October 12, 2010
Natural Anti-Inflammatories: What is Inflammation? Do You Have to Take a Pill for It? (Yes, Fine. I Hurt My Foot.)
Inflammation moves blood to the injury site, and there's usually swelling. And for acute inflammation, there's pain -- which isn't necessarily bad: pain keeps you from moving the injury, giving the body time to heal the site. Only problem is that pain, well, hurts.
Inflammation is needed for any wound (or infection) to heal. However, when it turns into chronic inflammation then it can become a problem, inviting disease (from hay fever allegies and heart disease to rheumatoid arthritis and Alzheimer's). Things like diet are a consideration when fighting against chronic inflammation (more below).
Popping Pills for Inflammation
The common practice for inflammation is to pop a pill - take an aspirin, or one of the newer anti-inflammatories, the NSAIDs (nonsteroidal anti-inflammatory drugs). You may know them as aspirin (Bayer, etc.), naproxin (Aleve), or ibuprofin (Advil, Motrin, or Tylenol). NSAIDs are used to treat inflammation, as well as combat pain and lower fever.
There's lots of talk about these pills causing lots of problems on their own, things like a bleeding stomach and ulcers. So, how to avoid them when you're fighting inflammation? Can you?
Sure. There are several natural alternatives to NSAIDs that are proven anti-inflammatories. They include (for a much longer list of herbs, spices, and foods that are natural antiinflammatories, go here):
Cayenne Pepper (Capsaicin)
You can find these creams alongside BenGay, IcyHot, and the other tubes of pain relief next to the Ace Bandage display at your local drug store. These have a small amount of cayenne pepper in them, and it's been proven that rubbing capsaicin into sore muscles and joints can stop pain.
Again, studies have shown that ginger is a very effective anti-inflammatory. In fact, some have found ginger to be more effective than aspirin (wow). Make ginger tea, buy an organic hand of fresh ginger, take a finger and peel it, then drop the peeled ginger into a pot of boiling water to steep.
Your entire diet can be targeted toward fighting inflammation. Dr. Andrew Weil outlines an anti-inflammatory diet on his web site.
Over at WebMD, Russell Greenfield, MD, a clinical assistant professor of medicine at the University of North Carolina at Chapel Hill, discusses the impact of chronic (or constant) inflammation and how it's known to be a big contributor to certain diseases, including arthritis, as well as some cancers, as well as heart disease and possible Alzheimer's Disease. An out-of-balance diet, with too few omega-3 fatty acids, and too much omega-6 fatty acids (in other words, the processed food and fast food diet of most Americans) can cause chronic inflamation - and the person will not even know it. Eww, right?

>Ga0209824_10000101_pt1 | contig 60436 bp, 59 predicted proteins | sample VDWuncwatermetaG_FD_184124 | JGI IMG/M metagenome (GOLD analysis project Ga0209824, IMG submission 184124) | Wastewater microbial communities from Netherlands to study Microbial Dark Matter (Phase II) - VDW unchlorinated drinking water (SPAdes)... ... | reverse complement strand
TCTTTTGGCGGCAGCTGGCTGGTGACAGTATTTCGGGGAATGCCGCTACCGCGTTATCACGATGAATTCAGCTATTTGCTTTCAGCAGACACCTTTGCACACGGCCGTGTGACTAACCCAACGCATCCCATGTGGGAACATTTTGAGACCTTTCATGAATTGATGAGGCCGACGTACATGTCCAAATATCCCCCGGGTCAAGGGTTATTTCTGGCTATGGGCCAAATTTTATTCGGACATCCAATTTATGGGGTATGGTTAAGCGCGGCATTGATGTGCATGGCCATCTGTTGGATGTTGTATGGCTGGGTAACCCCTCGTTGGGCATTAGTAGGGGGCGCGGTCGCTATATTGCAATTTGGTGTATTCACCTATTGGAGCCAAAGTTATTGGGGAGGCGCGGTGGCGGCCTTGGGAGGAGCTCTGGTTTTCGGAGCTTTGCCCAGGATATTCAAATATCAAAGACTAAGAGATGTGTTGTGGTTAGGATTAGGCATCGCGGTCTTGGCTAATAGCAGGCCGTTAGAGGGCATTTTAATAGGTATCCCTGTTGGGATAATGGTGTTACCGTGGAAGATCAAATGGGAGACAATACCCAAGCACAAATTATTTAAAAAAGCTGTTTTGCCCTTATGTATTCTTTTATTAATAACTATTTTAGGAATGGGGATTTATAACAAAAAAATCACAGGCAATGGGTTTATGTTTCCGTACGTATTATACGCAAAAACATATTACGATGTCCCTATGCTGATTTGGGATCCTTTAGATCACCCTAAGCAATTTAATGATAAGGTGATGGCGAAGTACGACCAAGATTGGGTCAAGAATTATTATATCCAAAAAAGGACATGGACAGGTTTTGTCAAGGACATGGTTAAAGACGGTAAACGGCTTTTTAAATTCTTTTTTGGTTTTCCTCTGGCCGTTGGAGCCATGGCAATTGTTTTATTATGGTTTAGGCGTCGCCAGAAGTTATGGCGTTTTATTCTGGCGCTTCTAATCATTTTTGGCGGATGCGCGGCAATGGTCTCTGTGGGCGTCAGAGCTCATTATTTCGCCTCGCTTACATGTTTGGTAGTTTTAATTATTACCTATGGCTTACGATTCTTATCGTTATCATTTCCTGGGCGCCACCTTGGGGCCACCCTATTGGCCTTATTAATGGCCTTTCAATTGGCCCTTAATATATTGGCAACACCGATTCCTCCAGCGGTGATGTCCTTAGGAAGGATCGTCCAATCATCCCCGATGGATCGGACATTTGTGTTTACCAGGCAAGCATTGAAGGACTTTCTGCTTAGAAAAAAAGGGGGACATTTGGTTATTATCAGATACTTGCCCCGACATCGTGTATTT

Don't Forget RICE!
Additionally, for injuries (acute inflammation) consider the practical aspects of RICE -- you don't injest a thing. Instead, you Rest (R) the injured arm, leg, foot, whatever; you put Ice on it (I); you wrap or bandage the site, called Compression (C) and you keep the injured limb immobilized and elevated, Elevation(E).
What Happened? I Hurt My Foot on the Trail.
Okay, what brought this on? Well, fine. While on the trails with the pups, I injured my foot. While being all foot-proud about my new bouncey help-you-butt shoes, the official name of which I won't be providing but you know what I'm talking about, right?
Tendon pulled, not torn. Gonna take weeks to heal, and at first this hurt like a big dog. Now, I know all about tendons and the importance of wearing good shoes.
And I've discovered that I love ginger tea (I add an organic green tea bag to the pot, so I suppose it's really green tea with ginger). And yes, I think that the ginger has helped. Quite a bit, actually.